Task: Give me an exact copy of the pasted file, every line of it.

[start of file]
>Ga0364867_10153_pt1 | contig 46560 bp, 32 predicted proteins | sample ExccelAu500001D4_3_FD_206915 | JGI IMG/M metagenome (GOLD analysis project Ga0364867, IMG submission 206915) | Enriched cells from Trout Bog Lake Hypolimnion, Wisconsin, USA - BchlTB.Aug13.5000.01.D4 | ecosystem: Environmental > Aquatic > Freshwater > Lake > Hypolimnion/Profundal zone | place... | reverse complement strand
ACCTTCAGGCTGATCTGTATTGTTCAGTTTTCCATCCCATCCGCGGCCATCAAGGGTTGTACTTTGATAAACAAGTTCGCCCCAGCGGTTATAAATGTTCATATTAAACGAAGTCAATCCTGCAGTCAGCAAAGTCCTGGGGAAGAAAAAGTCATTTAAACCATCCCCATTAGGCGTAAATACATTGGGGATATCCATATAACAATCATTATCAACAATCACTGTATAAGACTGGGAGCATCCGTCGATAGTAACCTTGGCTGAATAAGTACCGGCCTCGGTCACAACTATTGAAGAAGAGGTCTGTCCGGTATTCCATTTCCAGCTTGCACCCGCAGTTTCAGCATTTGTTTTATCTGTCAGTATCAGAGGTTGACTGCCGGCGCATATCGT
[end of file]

>Ga0364867_10153_pt1 | contig 46560 bp, 32 predicted proteins | sample ExccelAu500001D4_3_FD_206915 | JGI IMG/M metagenome (GOLD analysis project Ga0364867, IMG submission 206915) | Enriched cells from Trout Bog Lake Hypolimnion, Wisconsin, USA - BchlTB.Aug13.5000.01.D4 | ecosystem: Environmental > Aquatic > Freshwater > Lake > Hypolimnion/Profundal zone | place... | reverse complement strand
ACCTTCAGGCTGATCTGTATTGTTCAGTTTTCCATCCCATCCGCGGCCATCAAGGGTTGTACTTTGATAAACAAGTTCGCCCCAGCGGTTATAAATGTTCATATTAAACGAAGTCAATCCTGCAGTCAGCAAAGTCCTGGGGAAGAAAAAGTCATTTAAACCATCCCCATTAGGCGTAAATACATTGGGGATATCCATATAACAATCATTATCAACAATCACTGTATAAGACTGGGAGCATCCGTCGATAGTAACCTTGGCTGAATAAGTACCGGCCTCGGTCACAACTATTGAAGAAGAGGTCTGTCCGGTATTCCATTTCCAGCTTGCACCCGCAGTTTCAGCATTTGTTTTATCTGTCAGTATCAGAGGTTGACTGCCGGCGCATATCGT